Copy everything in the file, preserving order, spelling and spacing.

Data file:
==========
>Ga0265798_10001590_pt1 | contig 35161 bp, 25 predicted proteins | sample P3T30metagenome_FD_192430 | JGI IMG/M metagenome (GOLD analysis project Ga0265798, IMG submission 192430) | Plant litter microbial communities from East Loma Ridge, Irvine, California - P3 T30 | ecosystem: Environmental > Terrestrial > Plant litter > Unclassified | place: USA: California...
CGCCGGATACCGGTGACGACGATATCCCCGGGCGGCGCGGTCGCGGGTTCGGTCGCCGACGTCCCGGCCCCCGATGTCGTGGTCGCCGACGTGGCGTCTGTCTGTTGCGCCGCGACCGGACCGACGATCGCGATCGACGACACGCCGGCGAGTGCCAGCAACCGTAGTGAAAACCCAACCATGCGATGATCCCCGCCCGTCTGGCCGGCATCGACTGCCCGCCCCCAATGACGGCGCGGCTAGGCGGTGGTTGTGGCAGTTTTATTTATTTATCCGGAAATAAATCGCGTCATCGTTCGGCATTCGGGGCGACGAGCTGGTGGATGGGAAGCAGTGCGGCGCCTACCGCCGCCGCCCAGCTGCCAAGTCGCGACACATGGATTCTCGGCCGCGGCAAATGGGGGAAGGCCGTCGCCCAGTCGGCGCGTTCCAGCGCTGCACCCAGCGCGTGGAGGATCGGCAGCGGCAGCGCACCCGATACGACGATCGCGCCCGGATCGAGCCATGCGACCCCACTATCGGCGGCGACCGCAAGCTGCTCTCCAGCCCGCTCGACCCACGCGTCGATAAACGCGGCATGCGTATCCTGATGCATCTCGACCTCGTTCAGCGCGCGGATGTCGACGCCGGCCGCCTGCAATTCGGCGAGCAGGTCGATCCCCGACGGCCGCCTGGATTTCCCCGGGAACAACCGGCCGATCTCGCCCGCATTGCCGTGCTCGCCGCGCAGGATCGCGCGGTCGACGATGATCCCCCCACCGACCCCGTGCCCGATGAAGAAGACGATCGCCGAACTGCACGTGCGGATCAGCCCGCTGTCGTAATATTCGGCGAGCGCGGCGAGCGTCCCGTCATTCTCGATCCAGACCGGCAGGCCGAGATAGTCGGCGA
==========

>Ga0265798_10001590_pt1 | contig 35161 bp, 25 predicted proteins | sample P3T30metagenome_FD_192430 | JGI IMG/M metagenome (GOLD analysis project Ga0265798, IMG submission 192430) | Plant litter microbial communities from East Loma Ridge, Irvine, California - P3 T30 | ecosystem: Environmental > Terrestrial > Plant litter > Unclassified | place: USA: California...
CGCCGGATACCGGTGACGACGATATCCCCGGGCGGCGCGGTCGCGGGTTCGGTCGCCGACGTCCCGGCCCCCGATGTCGTGGTCGCCGACGTGGCGTCTGTCTGTTGCGCCGCGACCGGACCGACGATCGCGATCGACGACACGCCGGCGAGTGCCAGCAACCGTAGTGAAAACCCAACCATGCGATGATCCCCGCCCGTCTGGCCGGCATCGACTGCCCGCCCCCAATGACGGCGCGGCTAGGCGGTGGTTGTGGCAGTTTTATTTATTTATCCGGAAATAAATCGCGTCATCGTTCGGCATTCGGGGCGACGAGCTGGTGGATGGGAAGCAGTGCGGCGCCTACCGCCGCCGCCCAGCTGCCAAGTCGCGACACATGGATTCTCGGCCGCGGCAAATGGGGGAAGGCCGTCGCCCAGTCGGCGCGTTCCAGCGCTGCACCCAGCGCGTGGAGGATCGGCAGCGGCAGCGCACCCGATACGACGATCGCGCCCGGATCGAGCCATGCGACCCCACTATCGGCGGCGACCGCAAGCTGCTCTCCAGCCCGCTCGACCCACGCGTCGATAAACGCGGCATGCGTATCCTGATGCATCTCGACCTCGTTCAGCGCGCGGATGTCGACGCCGGCCGCCTGCAATTCGGCGAGCAGGTCGATCCCCGACGGCCGCCTGGATTTCCCCGGGAACAACCGGCCGATCTCGCCCGCATTGCCGTGCTCGCCGCGCAGGATCGCGCGGTCGACGATGATCCCCCCACCGACCCCGTGCCCGATGAAGAAGACGATCGCCGAACTGCACGTGCGGATCAGCCCGCTGTCGTAATATTCGGCGAGCGCGGCGAGCGTCCCGTCATTCTCGATCCAGACCGGCAGGCCGAGATAGTCGGCGA